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PM Skerrit waves to the crowd when he arrived at about five PM
PM Skerrit waves to the crowd when he arrived at about five PM

Alvin Bernard, the Minister of National Security, was given the important task of selling the Government's record on the economy at the Dominica Labour Party's rally at St Joseph last Monday.

Bernard, an economist who worked at the Ministry of Economic Planning before becoming a politician, began his report by blaming the United Workers Party (UWP) administration (1995 to 2000) for taking Dominica more than a few steps down an economic precipice.

"Labour has worked with courage, commitment, compassion and sincerity to save Dominica from the brink of the financial crisis in 2000 through stability and on a path to prosperity not only for you and me but for future generations," Bernard said. "The emerging geo-political situation from 1995 to 2000 in Europe created tremendous casualties for developing countries including the banana industry. The then United Workers Party had no credible response to the crisis."

Bernard said during the UWP administration banana and farm acreages declined significantly and "there were unsatisfactory performances in all government indicators".

For instance, the debt to GDP ratio rose to 125 percent, he said.

"We were pouring water in a basket," Bernard said. "All the IMF article reports warned of the emerging crisis."

"Money may have been following money but it was not in the State's Treasury, it was not in the economy," Bernard said. "It took the courageous leadership of the Dominica Labour Party Government to first arrest the decline, stabilize the economy and place the country on a path to recovery and prosperity".

Then, he said, the weather continuously messed things up.

"Every time that we thought we were out of the woods we had to deal with disasters caused by frequent significant weather systems and the more recently prevailing financial global and economic crisis which began in 2008," he said. "Fortunately we had swallowed the bitter pill, made difficult choices with the support of bilateral friends and the international donor community we have developed significant resilience and protected our citizens from the worst".

Bernard said "the same cannot be said about our neighbours" in the Organisation of Eastern Caribbean States (OECS) where at least three countries are currently knocking on the doors of the IMF.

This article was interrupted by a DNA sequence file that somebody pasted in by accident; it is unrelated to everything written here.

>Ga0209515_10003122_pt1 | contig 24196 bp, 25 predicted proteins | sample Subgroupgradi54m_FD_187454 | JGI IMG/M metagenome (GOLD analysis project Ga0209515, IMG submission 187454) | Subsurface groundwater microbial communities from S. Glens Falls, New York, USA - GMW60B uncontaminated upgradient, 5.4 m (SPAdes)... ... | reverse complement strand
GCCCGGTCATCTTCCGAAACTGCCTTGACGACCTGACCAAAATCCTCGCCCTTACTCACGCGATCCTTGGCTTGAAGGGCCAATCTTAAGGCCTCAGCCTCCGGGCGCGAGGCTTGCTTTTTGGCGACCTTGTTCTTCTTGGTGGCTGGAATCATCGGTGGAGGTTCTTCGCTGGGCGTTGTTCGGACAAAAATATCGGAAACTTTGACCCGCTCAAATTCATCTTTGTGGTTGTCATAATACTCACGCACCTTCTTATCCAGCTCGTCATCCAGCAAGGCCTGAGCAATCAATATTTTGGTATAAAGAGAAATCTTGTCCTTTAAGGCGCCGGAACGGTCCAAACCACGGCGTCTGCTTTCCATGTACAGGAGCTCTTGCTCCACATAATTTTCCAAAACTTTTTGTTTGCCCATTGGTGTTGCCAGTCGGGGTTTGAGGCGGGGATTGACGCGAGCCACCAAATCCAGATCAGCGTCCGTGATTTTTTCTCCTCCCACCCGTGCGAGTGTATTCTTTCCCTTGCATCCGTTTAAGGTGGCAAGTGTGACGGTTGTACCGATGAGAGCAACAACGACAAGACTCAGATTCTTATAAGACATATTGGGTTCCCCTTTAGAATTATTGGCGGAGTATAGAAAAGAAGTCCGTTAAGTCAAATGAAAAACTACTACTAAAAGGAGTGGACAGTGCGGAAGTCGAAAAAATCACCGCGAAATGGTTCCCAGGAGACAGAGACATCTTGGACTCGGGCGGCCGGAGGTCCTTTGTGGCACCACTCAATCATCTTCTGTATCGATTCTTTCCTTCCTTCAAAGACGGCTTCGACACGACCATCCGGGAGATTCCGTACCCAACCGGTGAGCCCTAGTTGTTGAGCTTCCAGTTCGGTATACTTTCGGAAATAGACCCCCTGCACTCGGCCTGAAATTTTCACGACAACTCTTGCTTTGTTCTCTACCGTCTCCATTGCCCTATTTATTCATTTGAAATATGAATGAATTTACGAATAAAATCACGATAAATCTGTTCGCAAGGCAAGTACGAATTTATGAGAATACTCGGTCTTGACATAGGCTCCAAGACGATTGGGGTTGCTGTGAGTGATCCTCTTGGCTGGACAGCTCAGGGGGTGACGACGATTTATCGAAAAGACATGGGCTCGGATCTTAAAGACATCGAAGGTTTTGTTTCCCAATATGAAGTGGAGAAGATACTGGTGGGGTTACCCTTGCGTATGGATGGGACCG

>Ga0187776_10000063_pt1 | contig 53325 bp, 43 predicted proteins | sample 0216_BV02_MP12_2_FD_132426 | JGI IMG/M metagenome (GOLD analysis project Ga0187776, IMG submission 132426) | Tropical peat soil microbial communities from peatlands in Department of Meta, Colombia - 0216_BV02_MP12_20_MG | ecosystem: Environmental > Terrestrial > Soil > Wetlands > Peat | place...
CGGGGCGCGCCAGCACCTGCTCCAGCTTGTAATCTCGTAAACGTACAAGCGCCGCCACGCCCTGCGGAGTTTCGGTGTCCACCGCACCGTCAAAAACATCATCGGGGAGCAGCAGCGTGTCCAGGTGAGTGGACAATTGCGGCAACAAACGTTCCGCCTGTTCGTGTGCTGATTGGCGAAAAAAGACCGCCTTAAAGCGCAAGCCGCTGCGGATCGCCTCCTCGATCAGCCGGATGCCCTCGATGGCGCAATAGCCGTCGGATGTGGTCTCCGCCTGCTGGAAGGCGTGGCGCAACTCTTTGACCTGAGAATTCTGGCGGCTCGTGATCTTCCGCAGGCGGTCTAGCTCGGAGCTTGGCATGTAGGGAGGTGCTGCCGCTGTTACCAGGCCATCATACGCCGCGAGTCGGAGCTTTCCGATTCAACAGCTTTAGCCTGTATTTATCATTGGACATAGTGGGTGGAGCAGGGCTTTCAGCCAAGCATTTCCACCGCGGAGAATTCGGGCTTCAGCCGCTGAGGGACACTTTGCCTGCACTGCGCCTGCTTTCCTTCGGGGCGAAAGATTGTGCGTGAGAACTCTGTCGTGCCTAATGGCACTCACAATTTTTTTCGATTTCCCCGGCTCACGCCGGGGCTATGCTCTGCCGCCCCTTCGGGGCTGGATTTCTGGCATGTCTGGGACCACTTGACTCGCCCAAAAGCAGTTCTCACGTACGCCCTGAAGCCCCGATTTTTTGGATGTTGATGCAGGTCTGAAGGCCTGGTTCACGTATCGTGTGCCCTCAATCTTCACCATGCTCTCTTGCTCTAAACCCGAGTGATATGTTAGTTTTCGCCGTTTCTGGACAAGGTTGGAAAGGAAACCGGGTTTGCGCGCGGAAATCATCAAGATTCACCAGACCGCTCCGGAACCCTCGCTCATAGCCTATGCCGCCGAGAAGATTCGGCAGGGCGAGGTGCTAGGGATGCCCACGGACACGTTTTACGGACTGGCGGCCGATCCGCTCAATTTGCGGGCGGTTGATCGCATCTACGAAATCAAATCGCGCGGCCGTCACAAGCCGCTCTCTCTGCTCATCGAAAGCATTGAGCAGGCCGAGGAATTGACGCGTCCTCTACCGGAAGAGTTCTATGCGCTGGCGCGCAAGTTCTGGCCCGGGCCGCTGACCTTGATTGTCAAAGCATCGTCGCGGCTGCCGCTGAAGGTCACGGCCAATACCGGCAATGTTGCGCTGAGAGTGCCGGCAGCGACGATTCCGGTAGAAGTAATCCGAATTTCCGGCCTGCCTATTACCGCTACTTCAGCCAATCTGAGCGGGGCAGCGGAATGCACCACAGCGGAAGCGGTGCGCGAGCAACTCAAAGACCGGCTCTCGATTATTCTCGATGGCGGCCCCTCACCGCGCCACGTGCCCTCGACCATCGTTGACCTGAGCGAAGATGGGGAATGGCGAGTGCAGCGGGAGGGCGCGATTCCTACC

Using statistics to buttress his arguments, Bernard said "economic growth (in Dominica) has been restored at an average growth rate of 1.2 percent per annum" and that "the government is mindful that more is required to address employment and income".

Bernard said that the current debt to GDP ratio is 72 percent; extreme poverty was reduced from 39.9 percent in 2002 to 28.8 percent in 2009; unemployment was reduced from 19 percent to eleven percent (he did not state the period); and universal early childhood, primary and secondary education "is a reality in the Commonwealth of Dominica."

But other economists and observers have contradicted the government's interpretation of the economic situation in Dominica.

As the Sun reported recently, in its most recent report on Dominica issued in January 2013, the IMF made reference to "weak recovery" during the previous year, which, it said, "reflects anemic domestic demand, low tourist arrivals, and closure of some manufacturing operations".

"Employment conditions remain strained: the unemployment rate, most recently recorded at 10 percent in 2009, remains high, and about five percent of the labour force were discouraged workers," the lending agency reported.

The Caribbean Development Bank (CDB) is even more damning. In its Poverty Assessment Report of December 2010, the bank reported 14 per cent unemployment and said that nearly three in 10 Dominicans didn't earn enough to have an acceptable material standard of living.

Bernard has argued that that was then, but that things are looking up, with the country's national debt halved, from 110 per cent of Gross Domestic Product, to 65 per cent of GDP.

In any event, observers argue, the picture being painted by the government about prospects are nothing but a mirage and that, contrary to the words of the DLP campaign song, nothing is happening.

"Dominica's economy is in a shambles…That is reflected in the increasing level of unemployment and very little economic activity taking place in the country," Thompson Fontaine told The Sun.

While the UWP candidate for Grand Fond admitted that the island has been affected by the global economic crisis of 2008, he told The Sun that because Dominica's economy isn't as integrated into the world economy as that of some of its Caribbean neighbours, the impact was not as severe. The problem with the economy, Fontaine said, lies elsewhere.

"The inability of the government to generate growth in the economy. An inability of the government to lead on the economy," he explained. Meantime, economist Mark Marie has been looking for signs of improvement in every key sector and isn't seeing any.

"The economy in a comatose state. The tourism business isn't (doing well); there are more (cruise) ships (this year) but smaller sizes, plus the passengers aren't spending much. On the stay-over side, this winter wasn't so good, and we hardly have much in agriculture which we export. So things are just tight all around," Marie told The Sun.

"And then the government doesn't have much public works projects going on. The State House finish, College finish, the road the Chinese were building finish, so there just isn't much happening. So all round …in the immediate future there is nothing seeming to be on the horizon."

Obviously, Alvin Bernard and the Government do not agree.


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